We’re used to movies about bands of rough-and-ready, raggle-tag, misfit smugglers. The exploits of a small group of smugglers in Eastern Europe are far better: It really happened.
In Lithuania, March 16 is celebrated as Knygnešio diena, or the Day of the Book Smugglers, to commemorate the birthday of Jurgis Bielinis, a newspaperman who created a secret distribution network to smuggle in banned Lithuanian books.
The Soviet occupation of Lithuania tried to replace all Lithuanian-language works printed in the Latin alphabet with Cyrillic works.
In 1866, Tsar Alexander II issued an oral ban on the printing or importing of printed matter in Lithuania.
Any hope of preserving the Lithuanian language fell to the bravery and ingenuity of individuals who were truly committed to the cause—like Motiejus Valančius, the Bishop of Žemaitija, who organized and financed an effort to print Lithuanian-language books abroad and distribute them within the country.
He enlisted a number of priests in his endeavor. In 1870-71, eleven of his collaborators were arrested and sentenced at the first trial of book smugglers.
As a result, two ‘amateur’ book smugglers, S. Raciukas and S. Kulakauskis, and five priests were sent to Siberia.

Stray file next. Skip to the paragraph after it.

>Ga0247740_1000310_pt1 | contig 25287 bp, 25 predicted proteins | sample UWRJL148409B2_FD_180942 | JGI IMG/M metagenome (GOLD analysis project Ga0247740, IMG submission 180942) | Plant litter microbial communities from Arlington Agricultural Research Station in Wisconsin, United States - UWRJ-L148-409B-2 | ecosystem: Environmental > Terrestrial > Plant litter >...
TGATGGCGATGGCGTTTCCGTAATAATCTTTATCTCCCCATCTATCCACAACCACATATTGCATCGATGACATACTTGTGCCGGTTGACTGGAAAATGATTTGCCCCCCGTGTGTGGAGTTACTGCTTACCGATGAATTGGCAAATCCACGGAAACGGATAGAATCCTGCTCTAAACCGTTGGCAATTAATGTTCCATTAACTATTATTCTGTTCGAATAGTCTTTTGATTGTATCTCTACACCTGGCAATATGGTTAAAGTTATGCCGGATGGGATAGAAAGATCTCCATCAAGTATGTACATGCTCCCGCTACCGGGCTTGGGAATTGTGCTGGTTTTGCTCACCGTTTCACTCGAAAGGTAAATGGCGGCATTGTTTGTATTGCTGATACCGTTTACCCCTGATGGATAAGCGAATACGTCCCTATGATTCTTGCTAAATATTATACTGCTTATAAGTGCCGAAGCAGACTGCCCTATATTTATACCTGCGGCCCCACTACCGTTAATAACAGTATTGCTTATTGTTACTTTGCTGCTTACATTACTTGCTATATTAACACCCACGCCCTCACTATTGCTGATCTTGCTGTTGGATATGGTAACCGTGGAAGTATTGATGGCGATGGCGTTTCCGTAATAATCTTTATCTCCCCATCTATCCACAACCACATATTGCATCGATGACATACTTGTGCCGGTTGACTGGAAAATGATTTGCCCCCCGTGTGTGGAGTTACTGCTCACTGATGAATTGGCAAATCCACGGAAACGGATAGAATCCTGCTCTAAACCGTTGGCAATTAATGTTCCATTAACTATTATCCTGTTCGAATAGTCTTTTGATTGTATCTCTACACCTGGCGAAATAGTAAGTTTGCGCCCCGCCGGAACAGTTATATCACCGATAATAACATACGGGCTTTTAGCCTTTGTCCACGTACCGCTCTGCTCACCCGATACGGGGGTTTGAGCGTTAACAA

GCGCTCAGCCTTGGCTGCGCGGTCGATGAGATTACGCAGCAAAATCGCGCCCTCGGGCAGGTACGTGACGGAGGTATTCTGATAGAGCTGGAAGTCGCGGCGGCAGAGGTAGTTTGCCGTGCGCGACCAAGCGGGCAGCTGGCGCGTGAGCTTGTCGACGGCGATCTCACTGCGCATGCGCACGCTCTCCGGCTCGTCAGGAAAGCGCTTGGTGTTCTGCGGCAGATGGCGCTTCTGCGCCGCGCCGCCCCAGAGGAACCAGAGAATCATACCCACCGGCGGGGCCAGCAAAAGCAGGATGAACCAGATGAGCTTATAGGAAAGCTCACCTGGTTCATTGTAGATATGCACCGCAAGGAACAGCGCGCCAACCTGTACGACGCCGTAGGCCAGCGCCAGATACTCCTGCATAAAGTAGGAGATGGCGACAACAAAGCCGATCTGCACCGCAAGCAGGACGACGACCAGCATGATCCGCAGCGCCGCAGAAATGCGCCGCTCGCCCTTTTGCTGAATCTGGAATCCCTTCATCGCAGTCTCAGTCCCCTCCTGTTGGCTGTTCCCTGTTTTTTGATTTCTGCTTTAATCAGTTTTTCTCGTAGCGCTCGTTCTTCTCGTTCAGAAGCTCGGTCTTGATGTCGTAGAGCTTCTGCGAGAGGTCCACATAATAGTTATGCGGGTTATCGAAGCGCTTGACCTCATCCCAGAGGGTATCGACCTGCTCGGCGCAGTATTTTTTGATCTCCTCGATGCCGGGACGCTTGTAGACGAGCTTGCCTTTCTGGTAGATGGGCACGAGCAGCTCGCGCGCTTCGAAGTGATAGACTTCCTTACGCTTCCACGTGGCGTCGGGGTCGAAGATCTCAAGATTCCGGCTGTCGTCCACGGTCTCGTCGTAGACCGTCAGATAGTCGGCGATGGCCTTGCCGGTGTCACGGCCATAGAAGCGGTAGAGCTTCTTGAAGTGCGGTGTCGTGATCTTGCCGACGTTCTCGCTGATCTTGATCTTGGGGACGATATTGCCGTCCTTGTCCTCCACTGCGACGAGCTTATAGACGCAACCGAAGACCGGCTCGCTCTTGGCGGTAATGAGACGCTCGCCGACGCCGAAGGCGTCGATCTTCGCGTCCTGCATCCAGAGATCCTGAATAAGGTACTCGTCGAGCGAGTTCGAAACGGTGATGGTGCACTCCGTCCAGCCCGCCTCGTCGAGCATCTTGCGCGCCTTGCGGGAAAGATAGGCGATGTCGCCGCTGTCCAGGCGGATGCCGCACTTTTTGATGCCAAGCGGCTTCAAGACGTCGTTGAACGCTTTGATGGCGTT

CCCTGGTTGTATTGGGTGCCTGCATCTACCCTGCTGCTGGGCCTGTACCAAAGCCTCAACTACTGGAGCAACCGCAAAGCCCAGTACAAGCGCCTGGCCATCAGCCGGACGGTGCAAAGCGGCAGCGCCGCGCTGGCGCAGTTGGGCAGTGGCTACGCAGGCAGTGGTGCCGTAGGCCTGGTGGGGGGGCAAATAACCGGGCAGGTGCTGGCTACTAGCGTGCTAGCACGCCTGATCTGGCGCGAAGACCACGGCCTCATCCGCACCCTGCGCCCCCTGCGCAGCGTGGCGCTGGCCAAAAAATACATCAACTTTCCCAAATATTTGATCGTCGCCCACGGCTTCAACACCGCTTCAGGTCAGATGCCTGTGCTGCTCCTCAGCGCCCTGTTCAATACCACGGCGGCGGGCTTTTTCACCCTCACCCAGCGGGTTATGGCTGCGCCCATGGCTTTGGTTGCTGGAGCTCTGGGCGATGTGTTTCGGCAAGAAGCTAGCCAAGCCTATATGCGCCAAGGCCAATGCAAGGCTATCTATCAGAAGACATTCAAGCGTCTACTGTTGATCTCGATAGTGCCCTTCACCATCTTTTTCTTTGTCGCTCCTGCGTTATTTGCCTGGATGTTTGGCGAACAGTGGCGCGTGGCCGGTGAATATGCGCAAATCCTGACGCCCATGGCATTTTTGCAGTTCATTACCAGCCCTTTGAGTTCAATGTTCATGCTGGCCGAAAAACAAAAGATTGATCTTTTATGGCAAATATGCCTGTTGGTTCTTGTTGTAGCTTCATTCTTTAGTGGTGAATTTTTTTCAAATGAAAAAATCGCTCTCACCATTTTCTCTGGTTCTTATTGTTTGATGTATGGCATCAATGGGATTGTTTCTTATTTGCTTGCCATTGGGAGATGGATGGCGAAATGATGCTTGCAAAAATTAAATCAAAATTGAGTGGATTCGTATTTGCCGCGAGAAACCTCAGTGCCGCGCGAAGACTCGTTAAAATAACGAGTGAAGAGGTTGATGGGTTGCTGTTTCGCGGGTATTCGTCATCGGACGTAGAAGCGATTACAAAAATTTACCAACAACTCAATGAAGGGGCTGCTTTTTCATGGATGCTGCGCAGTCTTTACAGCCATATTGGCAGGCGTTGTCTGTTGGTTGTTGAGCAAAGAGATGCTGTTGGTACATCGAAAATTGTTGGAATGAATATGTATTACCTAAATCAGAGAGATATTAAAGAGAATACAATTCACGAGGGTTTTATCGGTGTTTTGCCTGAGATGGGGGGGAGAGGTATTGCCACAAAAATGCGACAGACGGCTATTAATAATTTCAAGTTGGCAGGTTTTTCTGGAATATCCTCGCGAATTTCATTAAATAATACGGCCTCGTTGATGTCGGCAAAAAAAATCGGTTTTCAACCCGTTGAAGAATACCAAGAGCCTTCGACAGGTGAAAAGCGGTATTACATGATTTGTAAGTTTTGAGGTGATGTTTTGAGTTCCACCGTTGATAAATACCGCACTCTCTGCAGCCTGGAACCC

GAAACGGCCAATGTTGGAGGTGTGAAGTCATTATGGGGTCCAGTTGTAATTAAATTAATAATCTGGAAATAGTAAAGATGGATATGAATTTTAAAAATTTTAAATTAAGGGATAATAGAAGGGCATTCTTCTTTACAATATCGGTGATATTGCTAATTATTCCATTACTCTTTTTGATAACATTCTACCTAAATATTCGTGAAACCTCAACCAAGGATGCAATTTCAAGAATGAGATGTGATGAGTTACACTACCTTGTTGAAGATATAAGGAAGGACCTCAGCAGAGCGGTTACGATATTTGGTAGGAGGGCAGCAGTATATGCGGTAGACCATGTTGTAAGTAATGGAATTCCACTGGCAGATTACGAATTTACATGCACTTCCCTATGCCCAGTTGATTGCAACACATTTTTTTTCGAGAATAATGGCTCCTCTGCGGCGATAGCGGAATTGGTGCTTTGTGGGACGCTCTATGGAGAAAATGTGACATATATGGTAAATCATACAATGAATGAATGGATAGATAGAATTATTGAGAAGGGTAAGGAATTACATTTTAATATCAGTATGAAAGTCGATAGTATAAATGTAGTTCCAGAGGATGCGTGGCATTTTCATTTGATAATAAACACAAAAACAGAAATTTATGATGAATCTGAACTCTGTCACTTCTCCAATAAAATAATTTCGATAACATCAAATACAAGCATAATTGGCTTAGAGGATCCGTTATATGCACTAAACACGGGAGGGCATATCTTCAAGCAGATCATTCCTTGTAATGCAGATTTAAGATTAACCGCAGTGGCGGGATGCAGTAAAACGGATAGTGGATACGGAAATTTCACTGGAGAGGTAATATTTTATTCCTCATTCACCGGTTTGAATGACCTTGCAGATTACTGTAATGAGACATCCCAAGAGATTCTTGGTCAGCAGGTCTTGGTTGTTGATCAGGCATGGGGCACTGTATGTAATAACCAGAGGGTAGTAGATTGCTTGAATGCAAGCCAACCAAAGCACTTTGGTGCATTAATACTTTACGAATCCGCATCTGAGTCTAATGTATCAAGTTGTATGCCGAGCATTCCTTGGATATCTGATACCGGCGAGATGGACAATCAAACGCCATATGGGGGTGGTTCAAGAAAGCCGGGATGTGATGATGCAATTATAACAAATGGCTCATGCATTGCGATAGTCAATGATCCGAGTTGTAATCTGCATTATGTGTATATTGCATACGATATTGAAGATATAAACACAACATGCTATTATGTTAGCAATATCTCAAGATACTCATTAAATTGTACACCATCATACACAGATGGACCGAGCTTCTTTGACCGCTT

The smugglers risked their freedom and their lives, carrying books across the heavily guarded German-Russian border.
It was no joke. When caught, the book smugglers were punished by fines, banishment, and exile, including deportation to Siberia.
Some were simply shot in the head while crossing the border or executed on the spot.
The publications, once they had been transported across the border, were distributed by a varied group of ordinary people.
These included traveling salesmen, sacristans and organists, devout women, poor widows, beggars, farmers, students, physicians and their patients.
The harshest sentence (15 years imprisonment) was imposed on a mail carrier, Jurgis Lietuvninkas, and his wife Petronele.
During the final years of the ban, an estimated 30,000 to 40,000 books were smuggled in annually.
After the dissolution of the Soviet Union, book smugglers were honored in Lithuania with museums, monuments, and street names.
A statue dedicated to “The Unknown Book Smuggler” stands in Kaunas.
In 1905, soon after the ban was lifted, a book smuggler, Juozas Masiulis, opened his own bookstore in Panevėžys.
This bookstore is still going, and a chain of bookstores operates in Lithuania under his name.
Siobhan is a freelance writer, research addict and lover of twisted history. If you like horrible but amazing history, check out her website www.interesly.com or Facebook page https://www.facebook.com/interesly. Or you can reach her through www.siobhanoshea.com.